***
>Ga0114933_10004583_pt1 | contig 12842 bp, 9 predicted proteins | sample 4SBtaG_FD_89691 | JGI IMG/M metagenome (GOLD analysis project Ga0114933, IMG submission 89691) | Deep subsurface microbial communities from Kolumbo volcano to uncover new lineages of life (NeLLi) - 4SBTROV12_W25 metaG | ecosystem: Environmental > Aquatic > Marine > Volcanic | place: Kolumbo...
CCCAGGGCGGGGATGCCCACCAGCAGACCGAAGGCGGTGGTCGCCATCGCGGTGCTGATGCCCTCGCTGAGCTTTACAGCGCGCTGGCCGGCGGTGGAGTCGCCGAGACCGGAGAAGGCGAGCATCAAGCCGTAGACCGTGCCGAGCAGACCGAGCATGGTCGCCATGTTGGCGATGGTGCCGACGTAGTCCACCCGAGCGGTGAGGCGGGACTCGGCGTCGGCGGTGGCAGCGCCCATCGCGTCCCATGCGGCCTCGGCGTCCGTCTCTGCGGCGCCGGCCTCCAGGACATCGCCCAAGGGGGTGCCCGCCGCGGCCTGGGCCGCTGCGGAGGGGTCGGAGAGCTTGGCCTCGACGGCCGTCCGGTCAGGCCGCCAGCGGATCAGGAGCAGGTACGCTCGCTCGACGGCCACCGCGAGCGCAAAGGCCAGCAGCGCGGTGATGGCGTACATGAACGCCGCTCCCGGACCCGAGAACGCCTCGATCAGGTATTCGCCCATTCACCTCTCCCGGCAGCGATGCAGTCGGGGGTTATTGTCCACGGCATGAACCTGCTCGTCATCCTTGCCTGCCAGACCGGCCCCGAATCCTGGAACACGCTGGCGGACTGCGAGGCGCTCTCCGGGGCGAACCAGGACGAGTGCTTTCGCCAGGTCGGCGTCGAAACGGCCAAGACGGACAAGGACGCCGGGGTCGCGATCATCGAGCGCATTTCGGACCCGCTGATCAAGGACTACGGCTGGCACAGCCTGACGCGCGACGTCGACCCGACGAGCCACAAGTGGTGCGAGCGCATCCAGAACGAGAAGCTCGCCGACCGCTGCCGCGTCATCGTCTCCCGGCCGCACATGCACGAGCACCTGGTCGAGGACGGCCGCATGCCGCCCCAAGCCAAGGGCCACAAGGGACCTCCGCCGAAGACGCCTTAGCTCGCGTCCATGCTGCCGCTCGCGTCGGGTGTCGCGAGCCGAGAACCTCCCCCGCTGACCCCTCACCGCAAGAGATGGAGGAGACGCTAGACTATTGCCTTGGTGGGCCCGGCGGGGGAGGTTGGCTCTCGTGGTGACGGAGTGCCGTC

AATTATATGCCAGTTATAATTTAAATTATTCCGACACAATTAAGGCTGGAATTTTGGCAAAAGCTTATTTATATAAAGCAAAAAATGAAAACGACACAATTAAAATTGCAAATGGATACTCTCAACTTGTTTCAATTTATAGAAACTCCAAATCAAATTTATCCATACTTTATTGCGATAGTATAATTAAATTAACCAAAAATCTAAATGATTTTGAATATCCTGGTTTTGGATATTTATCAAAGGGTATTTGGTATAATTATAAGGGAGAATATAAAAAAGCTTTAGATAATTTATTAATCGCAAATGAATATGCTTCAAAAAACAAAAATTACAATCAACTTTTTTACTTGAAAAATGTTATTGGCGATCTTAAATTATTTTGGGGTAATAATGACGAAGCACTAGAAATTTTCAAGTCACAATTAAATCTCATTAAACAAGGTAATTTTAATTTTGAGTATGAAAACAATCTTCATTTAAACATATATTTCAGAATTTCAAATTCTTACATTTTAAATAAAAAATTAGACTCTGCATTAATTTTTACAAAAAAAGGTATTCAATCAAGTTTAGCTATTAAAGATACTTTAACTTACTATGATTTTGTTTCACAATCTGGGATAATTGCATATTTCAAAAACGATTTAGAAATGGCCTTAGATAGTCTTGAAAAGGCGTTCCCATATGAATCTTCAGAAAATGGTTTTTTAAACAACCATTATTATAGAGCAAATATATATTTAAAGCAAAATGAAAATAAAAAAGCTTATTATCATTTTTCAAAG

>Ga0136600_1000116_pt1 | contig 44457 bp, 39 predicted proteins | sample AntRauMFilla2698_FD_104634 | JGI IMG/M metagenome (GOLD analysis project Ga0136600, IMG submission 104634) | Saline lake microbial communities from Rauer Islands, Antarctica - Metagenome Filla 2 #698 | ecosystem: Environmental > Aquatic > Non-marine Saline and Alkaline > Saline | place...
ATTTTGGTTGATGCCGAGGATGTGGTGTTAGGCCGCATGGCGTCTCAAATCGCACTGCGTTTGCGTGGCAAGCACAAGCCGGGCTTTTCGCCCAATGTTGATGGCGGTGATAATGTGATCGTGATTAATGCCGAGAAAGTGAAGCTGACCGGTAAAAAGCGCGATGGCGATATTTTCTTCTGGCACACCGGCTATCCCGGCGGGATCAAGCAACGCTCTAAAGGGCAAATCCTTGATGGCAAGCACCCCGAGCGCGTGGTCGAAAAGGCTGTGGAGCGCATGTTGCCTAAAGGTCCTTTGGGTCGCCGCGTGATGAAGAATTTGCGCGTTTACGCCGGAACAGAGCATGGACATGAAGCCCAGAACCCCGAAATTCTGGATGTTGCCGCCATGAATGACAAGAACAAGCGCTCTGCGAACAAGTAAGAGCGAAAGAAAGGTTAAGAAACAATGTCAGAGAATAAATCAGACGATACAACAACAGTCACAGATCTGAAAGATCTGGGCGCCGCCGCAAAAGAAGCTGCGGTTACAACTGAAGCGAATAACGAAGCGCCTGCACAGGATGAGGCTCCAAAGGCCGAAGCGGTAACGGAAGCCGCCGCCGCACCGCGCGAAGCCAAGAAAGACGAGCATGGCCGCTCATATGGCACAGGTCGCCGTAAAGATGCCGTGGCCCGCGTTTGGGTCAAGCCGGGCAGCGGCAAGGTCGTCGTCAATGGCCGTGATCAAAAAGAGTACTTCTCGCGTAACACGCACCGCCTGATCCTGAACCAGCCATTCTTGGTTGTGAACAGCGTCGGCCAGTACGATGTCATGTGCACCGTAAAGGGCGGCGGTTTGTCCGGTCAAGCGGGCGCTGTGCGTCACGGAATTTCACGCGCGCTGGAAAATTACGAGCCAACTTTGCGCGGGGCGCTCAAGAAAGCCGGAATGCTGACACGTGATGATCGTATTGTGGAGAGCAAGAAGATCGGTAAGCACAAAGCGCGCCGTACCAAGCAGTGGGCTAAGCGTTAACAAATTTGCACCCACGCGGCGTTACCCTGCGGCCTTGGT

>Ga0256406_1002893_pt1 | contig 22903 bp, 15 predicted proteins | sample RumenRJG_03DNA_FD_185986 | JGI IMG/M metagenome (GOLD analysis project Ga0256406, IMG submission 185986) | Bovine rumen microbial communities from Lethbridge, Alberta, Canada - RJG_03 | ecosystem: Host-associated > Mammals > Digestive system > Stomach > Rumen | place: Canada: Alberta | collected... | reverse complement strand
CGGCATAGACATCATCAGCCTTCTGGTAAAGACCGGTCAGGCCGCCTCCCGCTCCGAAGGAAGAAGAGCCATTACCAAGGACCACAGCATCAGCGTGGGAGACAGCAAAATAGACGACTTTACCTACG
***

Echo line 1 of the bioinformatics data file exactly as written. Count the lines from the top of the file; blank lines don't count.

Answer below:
>Ga0114933_10004583_pt1 | contig 12842 bp, 9 predicted proteins | sample 4SBtaG_FD_89691 | JGI IMG/M metagenome (GOLD analysis project Ga0114933, IMG submission 89691) | Deep subsurface microbial communities from Kolumbo volcano to uncover new lineages of life (NeLLi) - 4SBTROV12_W25 metaG | ecosystem: Environmental > Aquatic > Marine > Volcanic | place: Kolumbo...